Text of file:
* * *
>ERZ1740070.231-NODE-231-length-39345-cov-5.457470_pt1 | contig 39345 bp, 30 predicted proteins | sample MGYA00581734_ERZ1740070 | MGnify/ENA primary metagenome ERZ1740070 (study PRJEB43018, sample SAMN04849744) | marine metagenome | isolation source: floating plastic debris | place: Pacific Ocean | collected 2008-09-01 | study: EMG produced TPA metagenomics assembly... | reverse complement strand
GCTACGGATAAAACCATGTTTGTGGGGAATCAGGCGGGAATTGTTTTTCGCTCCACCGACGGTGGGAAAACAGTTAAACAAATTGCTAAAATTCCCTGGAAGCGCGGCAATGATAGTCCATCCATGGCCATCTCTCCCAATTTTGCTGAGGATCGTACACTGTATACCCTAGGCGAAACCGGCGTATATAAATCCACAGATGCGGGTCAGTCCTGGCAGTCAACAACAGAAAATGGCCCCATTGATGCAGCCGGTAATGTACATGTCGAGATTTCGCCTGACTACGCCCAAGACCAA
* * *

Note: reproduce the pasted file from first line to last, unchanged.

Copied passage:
>ERZ1740070.231-NODE-231-length-39345-cov-5.457470_pt1 | contig 39345 bp, 30 predicted proteins | sample MGYA00581734_ERZ1740070 | MGnify/ENA primary metagenome ERZ1740070 (study PRJEB43018, sample SAMN04849744) | marine metagenome | isolation source: floating plastic debris | place: Pacific Ocean | collected 2008-09-01 | study: EMG produced TPA metagenomics assembly... | reverse complement strand
GCTACGGATAAAACCATGTTTGTGGGGAATCAGGCGGGAATTGTTTTTCGCTCCACCGACGGTGGGAAAACAGTTAAACAAATTGCTAAAATTCCCTGGAAGCGCGGCAATGATAGTCCATCCATGGCCATCTCTCCCAATTTTGCTGAGGATCGTACACTGTATACCCTAGGCGAAACCGGCGTATATAAATCCACAGATGCGGGTCAGTCCTGGCAGTCAACAACAGAAAATGGCCCCATTGATGCAGCCGGTAATGTACATGTCGAGATTTCGCCTGACTACGCCCAAGACCAA